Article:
As onerous as the financial close cycle can be, it is necessary for the survival of your organization. The U.S. Securities and Exchange Commission (SEC) requires publicly traded companies to provide quarterly financial reports or face fines and delisting from stock exchanges.
The SEC is diligent in its enforcement of these regulations: In fiscal years 2015 and 2016, the SEC brought more than 200 legal actions against 245 individuals. Cases like agricultural corporation Monsanto, which paid an $80 million penalty for accounting violations, demonstrate just how seriously the SEC considers financial reporting issues.
Yet despite the prospect of harsh punishments, many organizations are still struggling to meet the demands of the fast-paced close cycle. According to one enterprise survey, just 28 percent of respondents said that they trusted the numbers in their month-end close, and 39 percent believed that the quality of the close process was satisfactory. Yet a full 90 percent of respondents still replied that they were under pressure to close even faster than they already are.
Last time we checked, giving your employees less time to do something doesn’t generally improve the quality of the final product – so what can you do to resolve this paradox? Start by addressing the root causes of the underlying issues with close cycles:
- Whether intentionally or unintentionally, organizations keep valuable data locked away in departmental silos. This makes it more difficult for “outsiders” to find it and unlock its insights.
- Manual spreadsheets like Microsoft Excel documents are error-prone, and can easily be edited and rearranged. Doing important financial close activities within spreadsheet applications makes it more difficult to standardize and automate your processes.
- Reassigning employees during periods of “crunch time” is an effective stopgap measure, but it is not a lasting solution. Distracted from their original duties, employees’ work will pile up, making it harder for them to catch up and setting them back even further when the next close cycle rolls around.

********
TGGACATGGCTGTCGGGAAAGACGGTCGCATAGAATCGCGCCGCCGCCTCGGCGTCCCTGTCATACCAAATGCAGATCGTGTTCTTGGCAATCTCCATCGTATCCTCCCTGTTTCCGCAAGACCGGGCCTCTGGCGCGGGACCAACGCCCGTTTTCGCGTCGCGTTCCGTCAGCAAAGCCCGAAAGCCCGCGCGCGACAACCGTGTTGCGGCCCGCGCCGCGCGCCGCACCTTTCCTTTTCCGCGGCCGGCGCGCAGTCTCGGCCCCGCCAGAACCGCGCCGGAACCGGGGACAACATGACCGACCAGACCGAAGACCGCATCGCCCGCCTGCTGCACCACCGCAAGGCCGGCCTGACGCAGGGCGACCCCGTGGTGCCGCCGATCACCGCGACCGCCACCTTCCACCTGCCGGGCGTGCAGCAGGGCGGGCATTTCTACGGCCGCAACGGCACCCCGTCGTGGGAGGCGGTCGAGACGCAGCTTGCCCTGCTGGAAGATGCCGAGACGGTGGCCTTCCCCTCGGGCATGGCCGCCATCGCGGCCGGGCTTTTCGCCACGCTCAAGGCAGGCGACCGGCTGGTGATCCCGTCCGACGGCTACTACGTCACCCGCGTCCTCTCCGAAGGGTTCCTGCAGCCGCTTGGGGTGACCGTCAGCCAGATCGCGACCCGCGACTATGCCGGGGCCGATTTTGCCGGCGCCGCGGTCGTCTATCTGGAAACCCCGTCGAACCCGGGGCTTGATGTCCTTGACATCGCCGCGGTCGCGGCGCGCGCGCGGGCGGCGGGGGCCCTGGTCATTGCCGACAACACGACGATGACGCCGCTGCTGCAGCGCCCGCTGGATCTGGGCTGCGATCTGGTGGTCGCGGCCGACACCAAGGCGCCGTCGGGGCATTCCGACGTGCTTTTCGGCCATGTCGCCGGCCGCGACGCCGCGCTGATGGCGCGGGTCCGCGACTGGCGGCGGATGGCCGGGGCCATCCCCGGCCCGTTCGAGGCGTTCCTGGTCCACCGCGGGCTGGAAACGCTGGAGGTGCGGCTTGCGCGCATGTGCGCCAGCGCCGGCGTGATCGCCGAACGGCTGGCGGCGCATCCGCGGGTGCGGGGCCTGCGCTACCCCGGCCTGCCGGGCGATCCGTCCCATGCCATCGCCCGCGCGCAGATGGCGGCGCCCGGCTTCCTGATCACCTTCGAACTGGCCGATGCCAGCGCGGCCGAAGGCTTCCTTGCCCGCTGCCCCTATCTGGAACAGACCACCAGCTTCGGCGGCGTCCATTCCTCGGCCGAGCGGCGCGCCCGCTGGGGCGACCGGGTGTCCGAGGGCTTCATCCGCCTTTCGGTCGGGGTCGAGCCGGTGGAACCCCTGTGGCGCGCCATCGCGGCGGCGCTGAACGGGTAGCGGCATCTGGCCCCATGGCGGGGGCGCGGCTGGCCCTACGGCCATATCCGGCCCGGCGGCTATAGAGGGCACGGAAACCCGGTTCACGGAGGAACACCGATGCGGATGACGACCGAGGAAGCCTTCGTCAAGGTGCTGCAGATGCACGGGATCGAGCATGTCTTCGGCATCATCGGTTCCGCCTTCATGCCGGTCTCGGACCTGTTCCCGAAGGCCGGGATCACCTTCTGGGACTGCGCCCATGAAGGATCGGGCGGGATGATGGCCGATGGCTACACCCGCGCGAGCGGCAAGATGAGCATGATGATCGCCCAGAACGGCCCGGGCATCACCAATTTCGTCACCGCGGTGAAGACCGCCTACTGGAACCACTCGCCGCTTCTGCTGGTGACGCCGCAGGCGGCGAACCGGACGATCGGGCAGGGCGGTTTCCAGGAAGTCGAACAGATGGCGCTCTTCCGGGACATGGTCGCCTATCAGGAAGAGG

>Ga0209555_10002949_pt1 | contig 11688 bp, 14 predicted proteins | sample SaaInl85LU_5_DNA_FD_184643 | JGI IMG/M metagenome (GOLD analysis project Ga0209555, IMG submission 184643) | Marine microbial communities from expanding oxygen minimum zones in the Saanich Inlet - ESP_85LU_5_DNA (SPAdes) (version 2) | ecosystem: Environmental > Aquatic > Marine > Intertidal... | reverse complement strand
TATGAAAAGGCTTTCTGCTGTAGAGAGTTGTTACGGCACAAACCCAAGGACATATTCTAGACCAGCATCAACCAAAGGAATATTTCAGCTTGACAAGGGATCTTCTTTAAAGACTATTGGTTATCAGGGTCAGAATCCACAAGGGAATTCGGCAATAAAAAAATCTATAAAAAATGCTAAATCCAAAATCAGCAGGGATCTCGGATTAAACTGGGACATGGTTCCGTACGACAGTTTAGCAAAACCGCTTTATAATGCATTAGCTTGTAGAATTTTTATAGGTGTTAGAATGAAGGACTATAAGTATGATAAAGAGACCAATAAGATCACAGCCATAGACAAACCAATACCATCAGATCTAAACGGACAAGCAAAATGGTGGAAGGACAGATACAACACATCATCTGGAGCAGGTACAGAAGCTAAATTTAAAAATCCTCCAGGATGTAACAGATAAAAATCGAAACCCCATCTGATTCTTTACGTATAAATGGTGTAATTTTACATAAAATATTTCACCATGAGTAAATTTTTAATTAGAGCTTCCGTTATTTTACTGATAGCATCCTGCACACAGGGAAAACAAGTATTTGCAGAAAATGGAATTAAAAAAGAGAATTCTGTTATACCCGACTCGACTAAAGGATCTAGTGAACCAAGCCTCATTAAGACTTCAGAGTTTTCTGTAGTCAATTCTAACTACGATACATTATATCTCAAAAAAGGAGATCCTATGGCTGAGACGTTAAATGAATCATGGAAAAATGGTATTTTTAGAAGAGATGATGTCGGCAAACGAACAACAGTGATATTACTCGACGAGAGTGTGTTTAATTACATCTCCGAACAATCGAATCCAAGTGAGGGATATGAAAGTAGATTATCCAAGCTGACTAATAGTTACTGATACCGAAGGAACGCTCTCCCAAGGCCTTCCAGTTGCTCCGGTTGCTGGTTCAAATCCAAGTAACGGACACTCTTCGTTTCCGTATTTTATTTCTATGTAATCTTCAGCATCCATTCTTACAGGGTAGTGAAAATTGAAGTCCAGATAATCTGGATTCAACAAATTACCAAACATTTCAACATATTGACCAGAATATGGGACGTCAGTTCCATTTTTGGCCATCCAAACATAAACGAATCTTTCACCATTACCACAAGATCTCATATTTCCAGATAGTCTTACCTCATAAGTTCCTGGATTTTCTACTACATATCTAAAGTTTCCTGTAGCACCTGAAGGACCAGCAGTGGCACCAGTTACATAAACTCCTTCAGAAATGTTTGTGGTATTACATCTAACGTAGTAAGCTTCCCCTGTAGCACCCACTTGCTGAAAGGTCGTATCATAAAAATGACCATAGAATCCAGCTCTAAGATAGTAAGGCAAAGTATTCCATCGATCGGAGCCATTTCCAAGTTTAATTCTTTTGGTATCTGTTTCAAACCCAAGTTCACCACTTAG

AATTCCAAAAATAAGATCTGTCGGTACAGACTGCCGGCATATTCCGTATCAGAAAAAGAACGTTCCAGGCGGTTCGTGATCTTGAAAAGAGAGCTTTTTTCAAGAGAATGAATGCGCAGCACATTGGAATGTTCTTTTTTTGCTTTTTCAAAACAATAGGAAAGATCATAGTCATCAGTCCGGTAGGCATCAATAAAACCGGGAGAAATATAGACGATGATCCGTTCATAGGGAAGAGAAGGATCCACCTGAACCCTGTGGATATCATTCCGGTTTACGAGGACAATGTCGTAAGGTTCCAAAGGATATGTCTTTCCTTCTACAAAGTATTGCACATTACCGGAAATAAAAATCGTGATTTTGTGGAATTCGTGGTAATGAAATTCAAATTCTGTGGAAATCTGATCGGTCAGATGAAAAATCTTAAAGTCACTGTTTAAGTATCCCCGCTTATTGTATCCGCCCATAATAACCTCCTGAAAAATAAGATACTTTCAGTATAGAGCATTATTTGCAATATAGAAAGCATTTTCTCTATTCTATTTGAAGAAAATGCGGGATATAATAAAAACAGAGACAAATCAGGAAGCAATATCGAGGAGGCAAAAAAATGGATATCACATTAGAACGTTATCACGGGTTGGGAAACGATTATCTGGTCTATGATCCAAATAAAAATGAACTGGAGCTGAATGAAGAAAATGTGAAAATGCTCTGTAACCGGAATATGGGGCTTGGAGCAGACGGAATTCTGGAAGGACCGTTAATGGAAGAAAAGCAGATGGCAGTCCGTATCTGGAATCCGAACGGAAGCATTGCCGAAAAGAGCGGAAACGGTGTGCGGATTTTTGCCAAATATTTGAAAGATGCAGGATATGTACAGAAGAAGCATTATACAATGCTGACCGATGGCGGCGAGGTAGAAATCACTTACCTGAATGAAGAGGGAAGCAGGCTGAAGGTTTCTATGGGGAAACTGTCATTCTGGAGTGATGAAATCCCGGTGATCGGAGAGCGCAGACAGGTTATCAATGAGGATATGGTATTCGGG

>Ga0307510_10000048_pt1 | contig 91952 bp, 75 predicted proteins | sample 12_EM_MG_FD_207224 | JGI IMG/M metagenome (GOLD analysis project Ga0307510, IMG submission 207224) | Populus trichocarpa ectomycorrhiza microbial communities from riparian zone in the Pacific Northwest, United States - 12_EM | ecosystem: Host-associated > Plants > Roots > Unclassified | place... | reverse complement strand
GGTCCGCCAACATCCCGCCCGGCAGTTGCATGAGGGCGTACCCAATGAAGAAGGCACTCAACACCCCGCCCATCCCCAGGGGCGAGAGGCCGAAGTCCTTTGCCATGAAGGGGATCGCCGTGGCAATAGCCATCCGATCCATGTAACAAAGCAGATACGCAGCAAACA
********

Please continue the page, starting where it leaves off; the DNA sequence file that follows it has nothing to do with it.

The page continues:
The solution? A mature, battle-tested software suite for financial close: Hyperion Financial Management (HFM) on-premises and its cloud-based cousin Oracle Financial Close and Consolidation Cloud Service (FCCS).
Datavail’s roster of Hyperion experts each have a minimum of 10 years’ experience with Oracle technologies and can provide assistance throughout the upgrade to HFM or migration to Oracle FCCS, as well as offer advice about how to make your processes more efficient and how to better integrate your enterprise data.
The efficiency and speed of your financial close is a key indicator of the health of all your organization’s FP&A processes. Yet having a quick and automated financial close is a necessary condition for your business to be healthy, not a sufficient one.
Despite its advantages, an on-premises Hyperion footprint needs a steady hand to guide it in order to avoid crashes and performance issues.
What could your employees – particularly your Hyperion administrators and managers – get done with an extra two weeks of productive time?
If you’ve ever felt like your IT infrastructure is working against your organization and not for it, this article is for you. Here’s a look at what your finance team could be doing if they didn’t have to waste time putting out Hyperion fires – and how they can spend more time doing what matters.
When your Hyperion environments get out of sync, don’t let your workflow get out of sync too.